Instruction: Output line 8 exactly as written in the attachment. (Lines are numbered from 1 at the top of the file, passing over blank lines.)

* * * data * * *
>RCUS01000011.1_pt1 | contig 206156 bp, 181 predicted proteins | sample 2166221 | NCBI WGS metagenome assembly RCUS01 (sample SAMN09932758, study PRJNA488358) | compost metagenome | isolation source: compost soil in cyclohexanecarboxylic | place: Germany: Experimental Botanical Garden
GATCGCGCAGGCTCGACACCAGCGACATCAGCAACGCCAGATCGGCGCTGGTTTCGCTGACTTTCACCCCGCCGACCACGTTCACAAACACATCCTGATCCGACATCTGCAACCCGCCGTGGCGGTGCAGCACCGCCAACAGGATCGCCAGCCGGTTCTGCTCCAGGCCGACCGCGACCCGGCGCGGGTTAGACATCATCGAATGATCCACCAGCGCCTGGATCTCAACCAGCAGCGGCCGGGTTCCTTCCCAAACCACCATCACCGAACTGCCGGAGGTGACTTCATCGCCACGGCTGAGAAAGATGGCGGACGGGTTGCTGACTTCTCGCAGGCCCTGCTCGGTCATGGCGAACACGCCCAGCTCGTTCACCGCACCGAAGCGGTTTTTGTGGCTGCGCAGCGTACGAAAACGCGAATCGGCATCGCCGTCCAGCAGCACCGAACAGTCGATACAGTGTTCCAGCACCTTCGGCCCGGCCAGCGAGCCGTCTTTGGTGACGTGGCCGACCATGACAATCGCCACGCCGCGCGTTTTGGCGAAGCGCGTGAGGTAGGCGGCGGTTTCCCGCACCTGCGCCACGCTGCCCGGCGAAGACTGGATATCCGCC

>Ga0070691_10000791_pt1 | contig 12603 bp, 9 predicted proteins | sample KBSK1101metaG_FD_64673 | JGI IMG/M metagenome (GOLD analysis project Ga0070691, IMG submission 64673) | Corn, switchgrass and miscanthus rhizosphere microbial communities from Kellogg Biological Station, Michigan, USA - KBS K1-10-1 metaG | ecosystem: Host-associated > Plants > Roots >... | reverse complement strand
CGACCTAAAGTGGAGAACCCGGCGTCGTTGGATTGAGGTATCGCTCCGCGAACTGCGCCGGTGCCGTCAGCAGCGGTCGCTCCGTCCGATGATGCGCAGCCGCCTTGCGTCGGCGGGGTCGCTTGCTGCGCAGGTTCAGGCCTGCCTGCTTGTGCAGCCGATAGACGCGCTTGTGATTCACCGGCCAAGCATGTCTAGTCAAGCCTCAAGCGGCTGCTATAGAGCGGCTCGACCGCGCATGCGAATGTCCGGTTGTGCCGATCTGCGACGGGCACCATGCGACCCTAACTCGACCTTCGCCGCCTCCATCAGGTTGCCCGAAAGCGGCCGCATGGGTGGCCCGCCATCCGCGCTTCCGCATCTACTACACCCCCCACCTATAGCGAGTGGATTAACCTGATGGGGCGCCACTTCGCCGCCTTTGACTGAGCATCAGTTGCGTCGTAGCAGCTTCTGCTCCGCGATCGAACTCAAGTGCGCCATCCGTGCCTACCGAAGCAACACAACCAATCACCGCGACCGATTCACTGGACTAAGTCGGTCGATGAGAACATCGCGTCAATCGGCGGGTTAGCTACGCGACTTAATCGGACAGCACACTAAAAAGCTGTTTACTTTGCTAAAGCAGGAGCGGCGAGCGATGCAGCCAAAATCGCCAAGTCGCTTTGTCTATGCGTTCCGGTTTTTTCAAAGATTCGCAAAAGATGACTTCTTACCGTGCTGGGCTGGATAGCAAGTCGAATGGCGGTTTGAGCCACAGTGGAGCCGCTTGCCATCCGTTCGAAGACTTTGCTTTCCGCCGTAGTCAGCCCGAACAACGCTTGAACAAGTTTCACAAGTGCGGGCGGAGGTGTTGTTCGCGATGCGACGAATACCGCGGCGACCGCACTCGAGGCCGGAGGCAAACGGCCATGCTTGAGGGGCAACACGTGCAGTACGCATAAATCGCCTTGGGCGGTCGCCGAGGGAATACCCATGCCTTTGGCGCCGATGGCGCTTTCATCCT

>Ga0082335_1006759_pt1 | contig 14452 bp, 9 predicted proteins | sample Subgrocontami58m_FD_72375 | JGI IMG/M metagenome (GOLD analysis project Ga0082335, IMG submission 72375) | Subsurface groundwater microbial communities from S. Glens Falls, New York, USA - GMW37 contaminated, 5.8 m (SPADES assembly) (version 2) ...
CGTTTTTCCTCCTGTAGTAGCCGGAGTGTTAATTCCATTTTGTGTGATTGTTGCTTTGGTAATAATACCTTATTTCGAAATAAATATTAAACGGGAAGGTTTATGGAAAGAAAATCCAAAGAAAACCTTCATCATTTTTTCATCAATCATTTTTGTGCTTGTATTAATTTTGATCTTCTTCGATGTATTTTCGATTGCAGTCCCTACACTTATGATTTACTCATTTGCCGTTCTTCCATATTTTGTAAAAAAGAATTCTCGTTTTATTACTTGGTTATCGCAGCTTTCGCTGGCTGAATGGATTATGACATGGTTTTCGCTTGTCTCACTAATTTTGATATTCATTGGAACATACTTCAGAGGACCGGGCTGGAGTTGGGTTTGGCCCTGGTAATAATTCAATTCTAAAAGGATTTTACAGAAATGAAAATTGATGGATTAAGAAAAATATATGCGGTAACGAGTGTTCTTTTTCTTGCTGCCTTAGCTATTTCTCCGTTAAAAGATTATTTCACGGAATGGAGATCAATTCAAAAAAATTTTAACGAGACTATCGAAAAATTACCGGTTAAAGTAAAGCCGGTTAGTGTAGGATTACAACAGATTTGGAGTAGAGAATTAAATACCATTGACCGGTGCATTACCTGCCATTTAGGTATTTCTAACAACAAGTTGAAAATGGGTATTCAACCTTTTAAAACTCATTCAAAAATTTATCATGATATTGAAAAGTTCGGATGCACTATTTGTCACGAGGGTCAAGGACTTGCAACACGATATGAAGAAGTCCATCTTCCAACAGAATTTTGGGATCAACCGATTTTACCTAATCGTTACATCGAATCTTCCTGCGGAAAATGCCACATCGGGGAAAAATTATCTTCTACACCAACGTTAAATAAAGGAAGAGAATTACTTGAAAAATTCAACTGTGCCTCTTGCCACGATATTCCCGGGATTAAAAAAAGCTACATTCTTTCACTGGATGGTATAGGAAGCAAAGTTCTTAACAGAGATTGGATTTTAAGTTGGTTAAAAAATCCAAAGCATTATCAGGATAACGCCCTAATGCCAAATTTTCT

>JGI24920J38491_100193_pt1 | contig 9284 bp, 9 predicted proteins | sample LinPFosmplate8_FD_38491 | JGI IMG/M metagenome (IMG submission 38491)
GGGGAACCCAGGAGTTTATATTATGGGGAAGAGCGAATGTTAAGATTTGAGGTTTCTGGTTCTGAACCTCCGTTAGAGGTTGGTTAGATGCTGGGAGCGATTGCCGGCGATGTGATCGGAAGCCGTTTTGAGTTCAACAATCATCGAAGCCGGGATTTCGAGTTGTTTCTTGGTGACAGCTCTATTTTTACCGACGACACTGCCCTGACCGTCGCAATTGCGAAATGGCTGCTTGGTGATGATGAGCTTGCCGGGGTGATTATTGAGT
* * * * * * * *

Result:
GGGGAACCCAGGAGTTTATATTATGGGGAAGAGCGAATGTTAAGATTTGAGGTTTCTGGTTCTGAACCTCCGTTAGAGGTTGGTTAGATGCTGGGAGCGATTGCCGGCGATGTGATCGGAAGCCGTTTTGAGTTCAACAATCATCGAAGCCGGGATTTCGAGTTGTTTCTTGGTGACAGCTCTATTTTTACCGACGACACTGCCCTGACCGTCGCAATTGCGAAATGGCTGCTTGGTGATGATGAGCTTGCCGGGGTGATTATTGAGT